We had the good fortune of connecting with K. Daphnae Koop and we’ve shared our conversation below.
Hi K. Daphnae, is your business focused on helping the community? If so, how?
This is the question I am drawn to answer, and at the same time, the question I feel most awkward about answering. My time and focus are spent on the creation of my art, which is largely a solitary pursuit. And still, I believe the work I do helps to better the world. Much of this benefit has to do with the invisible; with notions of the collective consciousness; and with using social media to use my voice in a larger sphere. I believe we are all affected, deeply and profoundly, by what we as a collective know and think, and that we can affect this collective knowing by creating a particular presence or stance within it. That is the work I am actively engaged in. My paintings on carved wood are created using largely cast off or ignored materials. Re-presented and made magnificent with the addition of carving, painting and the assemblage of materials, the beauty hidden in the roughness of my materials is revealed and honored. Each time I finish a piece, I believe I have brought a bit of light back into a world that was growing dull by the discounting. My thoughts about my work are often metaphoric, and my titles reflect that. Two current series I am working on are excellent examples: Beholden to the Beauty of the World combines pigments and Chinese Joss paper with objects from nature that would ordinarily be trodden underfoot. They are elevated and restored to their full magnificence in these pieces, mirroring the restoration granted when a second chance is given. But Trailing Clouds of Glory Do We Come places a single stone in a square of carved wood. The piece is painted to reflect and glorify the striations and inclusions in the stone, reflective of the magnificence of spirit within each of us that is so often dimmed by our humanness, but that still shines out through our eyes. Recognizing the spirit in all things, and representing it through color, texture and materials, is really the underlying theme of all of my work. Which brings me to the social media aspect of my work – I post images of my work, and often include writing with the images. My words are carefully chosen to support what unites us all, and my writings, coupled with my images, offer a voice of love and light in the midst of all of the discord. There is, especially currently, such intense focus on political, economic and social divides. In both my painting and my written work, I look beyond those concerns and acknowledge the soul of the observer, and the spirit common in all of us.
Let’s talk shop? Tell us more about your career, what can you share with our community?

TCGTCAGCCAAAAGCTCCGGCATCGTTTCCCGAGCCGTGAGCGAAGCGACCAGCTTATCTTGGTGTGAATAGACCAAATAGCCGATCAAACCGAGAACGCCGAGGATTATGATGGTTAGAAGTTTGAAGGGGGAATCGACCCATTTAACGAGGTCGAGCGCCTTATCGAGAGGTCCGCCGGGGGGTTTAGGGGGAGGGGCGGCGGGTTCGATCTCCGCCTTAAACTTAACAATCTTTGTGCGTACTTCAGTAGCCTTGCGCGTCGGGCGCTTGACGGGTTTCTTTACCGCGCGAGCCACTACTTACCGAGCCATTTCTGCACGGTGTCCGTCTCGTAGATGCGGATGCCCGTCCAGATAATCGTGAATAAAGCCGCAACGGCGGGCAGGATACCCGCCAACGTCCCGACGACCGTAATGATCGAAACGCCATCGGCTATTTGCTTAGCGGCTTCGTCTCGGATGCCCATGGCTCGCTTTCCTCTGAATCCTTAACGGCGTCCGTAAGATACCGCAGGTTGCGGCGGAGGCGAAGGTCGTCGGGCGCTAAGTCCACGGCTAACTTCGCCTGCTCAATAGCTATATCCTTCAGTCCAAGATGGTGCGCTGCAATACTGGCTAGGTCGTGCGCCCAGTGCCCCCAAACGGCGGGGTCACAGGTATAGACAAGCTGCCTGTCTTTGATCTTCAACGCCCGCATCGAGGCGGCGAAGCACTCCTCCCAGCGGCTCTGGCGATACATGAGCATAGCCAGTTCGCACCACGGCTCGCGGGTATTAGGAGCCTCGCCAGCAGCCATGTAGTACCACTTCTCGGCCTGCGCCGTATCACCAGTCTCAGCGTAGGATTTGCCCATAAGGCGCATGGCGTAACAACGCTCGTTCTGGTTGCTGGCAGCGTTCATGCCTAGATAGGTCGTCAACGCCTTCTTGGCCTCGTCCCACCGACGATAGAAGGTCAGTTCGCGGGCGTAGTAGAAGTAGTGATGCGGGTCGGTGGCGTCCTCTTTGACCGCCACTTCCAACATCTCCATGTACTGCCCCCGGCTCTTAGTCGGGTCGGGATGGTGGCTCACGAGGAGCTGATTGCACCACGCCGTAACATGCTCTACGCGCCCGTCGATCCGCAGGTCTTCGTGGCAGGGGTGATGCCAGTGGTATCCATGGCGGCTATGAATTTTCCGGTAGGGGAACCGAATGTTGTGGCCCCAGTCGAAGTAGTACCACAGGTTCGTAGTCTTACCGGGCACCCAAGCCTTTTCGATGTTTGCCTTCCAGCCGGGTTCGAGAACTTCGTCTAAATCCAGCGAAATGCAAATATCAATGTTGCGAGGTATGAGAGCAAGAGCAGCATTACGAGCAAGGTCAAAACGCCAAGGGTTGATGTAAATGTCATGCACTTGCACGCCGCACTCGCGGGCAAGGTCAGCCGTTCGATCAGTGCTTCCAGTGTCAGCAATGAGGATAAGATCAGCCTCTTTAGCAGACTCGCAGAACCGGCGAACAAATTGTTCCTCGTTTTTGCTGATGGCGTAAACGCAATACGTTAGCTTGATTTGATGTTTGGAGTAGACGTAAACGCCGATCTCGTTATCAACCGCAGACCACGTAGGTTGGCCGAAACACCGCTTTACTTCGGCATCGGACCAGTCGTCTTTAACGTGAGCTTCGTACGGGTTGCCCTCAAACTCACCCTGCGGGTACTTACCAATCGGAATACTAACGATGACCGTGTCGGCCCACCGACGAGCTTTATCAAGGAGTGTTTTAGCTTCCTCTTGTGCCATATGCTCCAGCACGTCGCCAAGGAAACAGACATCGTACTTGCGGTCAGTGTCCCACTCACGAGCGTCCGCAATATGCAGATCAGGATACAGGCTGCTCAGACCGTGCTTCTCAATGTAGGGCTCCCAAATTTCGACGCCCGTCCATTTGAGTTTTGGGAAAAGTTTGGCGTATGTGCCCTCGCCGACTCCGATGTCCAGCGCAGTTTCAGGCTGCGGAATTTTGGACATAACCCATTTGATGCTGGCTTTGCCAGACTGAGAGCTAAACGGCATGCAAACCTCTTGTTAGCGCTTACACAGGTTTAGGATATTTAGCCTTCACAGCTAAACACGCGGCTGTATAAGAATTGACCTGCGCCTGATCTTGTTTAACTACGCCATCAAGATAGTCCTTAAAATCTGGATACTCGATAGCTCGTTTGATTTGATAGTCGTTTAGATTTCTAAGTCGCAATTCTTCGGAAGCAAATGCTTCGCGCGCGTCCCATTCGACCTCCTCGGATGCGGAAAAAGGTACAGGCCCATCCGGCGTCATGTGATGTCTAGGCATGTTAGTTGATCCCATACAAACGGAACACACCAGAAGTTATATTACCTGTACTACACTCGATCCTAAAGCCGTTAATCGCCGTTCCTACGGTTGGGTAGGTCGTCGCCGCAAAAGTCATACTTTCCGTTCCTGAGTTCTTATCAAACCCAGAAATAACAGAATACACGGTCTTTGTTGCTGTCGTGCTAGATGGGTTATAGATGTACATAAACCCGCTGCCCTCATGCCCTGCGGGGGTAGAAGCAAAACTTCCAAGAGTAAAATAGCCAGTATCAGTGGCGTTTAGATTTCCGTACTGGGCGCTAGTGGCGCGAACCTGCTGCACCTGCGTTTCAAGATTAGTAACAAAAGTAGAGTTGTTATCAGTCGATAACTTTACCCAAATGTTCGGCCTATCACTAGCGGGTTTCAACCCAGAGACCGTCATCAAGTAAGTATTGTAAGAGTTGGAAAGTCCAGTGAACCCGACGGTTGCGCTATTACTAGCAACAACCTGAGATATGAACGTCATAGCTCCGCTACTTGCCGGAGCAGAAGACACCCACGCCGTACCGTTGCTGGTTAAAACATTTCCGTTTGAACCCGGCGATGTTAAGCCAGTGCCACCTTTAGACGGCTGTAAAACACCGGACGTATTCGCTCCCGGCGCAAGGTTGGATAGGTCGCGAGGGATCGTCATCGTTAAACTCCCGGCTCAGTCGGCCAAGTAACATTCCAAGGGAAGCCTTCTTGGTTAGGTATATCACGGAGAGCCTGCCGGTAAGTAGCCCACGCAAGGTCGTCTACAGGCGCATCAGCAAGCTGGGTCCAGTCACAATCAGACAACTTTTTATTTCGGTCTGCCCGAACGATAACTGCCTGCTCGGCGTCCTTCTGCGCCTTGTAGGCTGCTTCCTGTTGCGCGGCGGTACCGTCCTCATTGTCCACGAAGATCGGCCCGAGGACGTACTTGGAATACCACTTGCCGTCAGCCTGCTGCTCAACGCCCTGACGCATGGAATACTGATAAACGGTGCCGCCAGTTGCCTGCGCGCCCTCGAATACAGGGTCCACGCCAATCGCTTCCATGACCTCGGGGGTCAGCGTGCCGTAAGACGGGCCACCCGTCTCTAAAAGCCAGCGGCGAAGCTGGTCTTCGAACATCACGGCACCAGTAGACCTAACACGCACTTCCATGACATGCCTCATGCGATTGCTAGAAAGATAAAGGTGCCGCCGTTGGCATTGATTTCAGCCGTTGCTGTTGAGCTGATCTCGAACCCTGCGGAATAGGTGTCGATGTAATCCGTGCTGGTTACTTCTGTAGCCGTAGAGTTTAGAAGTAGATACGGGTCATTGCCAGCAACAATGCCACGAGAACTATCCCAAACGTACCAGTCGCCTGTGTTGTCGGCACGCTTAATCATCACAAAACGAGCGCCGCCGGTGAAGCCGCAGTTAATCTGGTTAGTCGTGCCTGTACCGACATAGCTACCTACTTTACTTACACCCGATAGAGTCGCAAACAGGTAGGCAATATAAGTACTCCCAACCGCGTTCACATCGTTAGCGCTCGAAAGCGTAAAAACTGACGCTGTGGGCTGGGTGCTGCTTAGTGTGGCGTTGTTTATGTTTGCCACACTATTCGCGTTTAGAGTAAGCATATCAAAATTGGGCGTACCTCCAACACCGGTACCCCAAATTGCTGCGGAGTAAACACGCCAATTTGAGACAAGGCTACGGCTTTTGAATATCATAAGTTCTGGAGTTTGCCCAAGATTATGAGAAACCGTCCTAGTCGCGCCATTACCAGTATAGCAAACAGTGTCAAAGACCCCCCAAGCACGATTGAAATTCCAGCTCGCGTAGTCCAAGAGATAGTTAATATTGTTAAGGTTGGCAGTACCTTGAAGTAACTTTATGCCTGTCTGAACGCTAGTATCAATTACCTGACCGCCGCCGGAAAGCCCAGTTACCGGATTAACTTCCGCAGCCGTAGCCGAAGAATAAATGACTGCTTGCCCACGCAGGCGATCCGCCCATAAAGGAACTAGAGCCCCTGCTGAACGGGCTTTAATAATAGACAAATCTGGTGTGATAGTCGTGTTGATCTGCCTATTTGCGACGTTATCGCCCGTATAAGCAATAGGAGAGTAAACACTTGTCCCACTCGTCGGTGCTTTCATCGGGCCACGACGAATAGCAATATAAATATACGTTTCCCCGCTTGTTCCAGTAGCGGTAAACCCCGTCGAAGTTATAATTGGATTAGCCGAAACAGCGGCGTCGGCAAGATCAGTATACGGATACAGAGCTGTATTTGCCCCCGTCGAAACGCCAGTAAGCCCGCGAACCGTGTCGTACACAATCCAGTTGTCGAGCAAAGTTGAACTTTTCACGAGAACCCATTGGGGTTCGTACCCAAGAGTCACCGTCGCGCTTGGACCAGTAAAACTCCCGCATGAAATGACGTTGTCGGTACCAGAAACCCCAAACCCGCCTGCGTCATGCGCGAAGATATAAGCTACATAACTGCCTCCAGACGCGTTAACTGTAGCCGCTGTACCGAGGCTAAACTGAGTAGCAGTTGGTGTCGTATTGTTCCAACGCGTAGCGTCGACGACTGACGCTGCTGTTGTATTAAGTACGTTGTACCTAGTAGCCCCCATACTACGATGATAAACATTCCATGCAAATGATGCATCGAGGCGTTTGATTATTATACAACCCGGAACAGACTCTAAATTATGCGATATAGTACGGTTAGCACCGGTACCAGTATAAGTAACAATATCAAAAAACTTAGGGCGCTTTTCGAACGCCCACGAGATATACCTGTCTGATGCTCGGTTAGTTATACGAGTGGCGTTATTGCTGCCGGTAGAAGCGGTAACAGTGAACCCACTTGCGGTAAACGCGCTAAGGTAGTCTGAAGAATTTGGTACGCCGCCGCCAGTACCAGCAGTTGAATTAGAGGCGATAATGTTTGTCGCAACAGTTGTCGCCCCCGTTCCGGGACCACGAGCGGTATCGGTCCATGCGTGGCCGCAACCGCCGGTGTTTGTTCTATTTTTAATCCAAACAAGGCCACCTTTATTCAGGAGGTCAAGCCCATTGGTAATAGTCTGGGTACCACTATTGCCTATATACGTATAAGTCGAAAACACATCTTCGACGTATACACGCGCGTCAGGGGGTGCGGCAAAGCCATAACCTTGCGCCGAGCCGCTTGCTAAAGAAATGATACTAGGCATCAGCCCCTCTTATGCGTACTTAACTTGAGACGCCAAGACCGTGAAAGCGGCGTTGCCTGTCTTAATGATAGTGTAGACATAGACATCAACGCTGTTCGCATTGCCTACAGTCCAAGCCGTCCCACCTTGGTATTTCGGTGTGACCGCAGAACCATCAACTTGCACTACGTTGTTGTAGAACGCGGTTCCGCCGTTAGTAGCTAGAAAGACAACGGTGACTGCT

So many people think that creating art is all about talent and inspiration. That has not been so for me. I believe that the discipline of art, the putting in the time, is what has enabled me to build the body of work I have created. One idea provides a glimpse into the next idea and the next, which is a big part of how the creative process keeps flowing for me, but if I don’t put in the time to complete the idea at hand, it will stagnate and that flow will slow or stop. My hope as an artist has always been to create what is truly my own work. A great deal of experimentation and failure has gone into creating the foundation of the art I am now doing, but I am so happy with the work I am creating, and my unique mix of materials – mixed media paints on carved wood with shattered glass and found object inlay – results in paintings that have an elegance and strong presence – and that truly don’t look like anyone else’s. Being an artist is not easy – much of my creative process is hard work and definitely not glamorous. Building and carving take up a great deal of time, and the work is really kind of an inspired drudgery. The painting part of my process feels like making one mistake after another until finally the last few swishes of the brush pull everything together. And then the glass – often the most time consuming, it can take months to complete the inlay in a large piece. With all of that, however, there is a way that sinking into my artistic practice brings me to a feeling of peace and connectness that I don’t find anywhere else. I have also always had a job on top of my art career, and never having enough time is a constant theme in my life. There is also always something to be gained by our choices, and the benefit for me is that my art has never been dependent on sales, thus I have had no external or marketable parameters placed on my work. Perhaps the biggest lesson I have learned is that there is no direct line between my efforts and my results. I am responsible for creating the best art I can create, and for doing whatever I can to promote and show it, but that does not guarantee shows, sales or collectors. I had a year where I did seven shows in five states – an utterly exhausting amount of work – and I did not sell a single thing at any of those shows. And yet, that year I sold more work than I ever had before. Out of that, I came to realize that the amount of energy I was putting into my shows was creating some kind of ripple effect out in the world. Since then, I keep my focus on my studio and on the work of my hands, and try to let go of the results.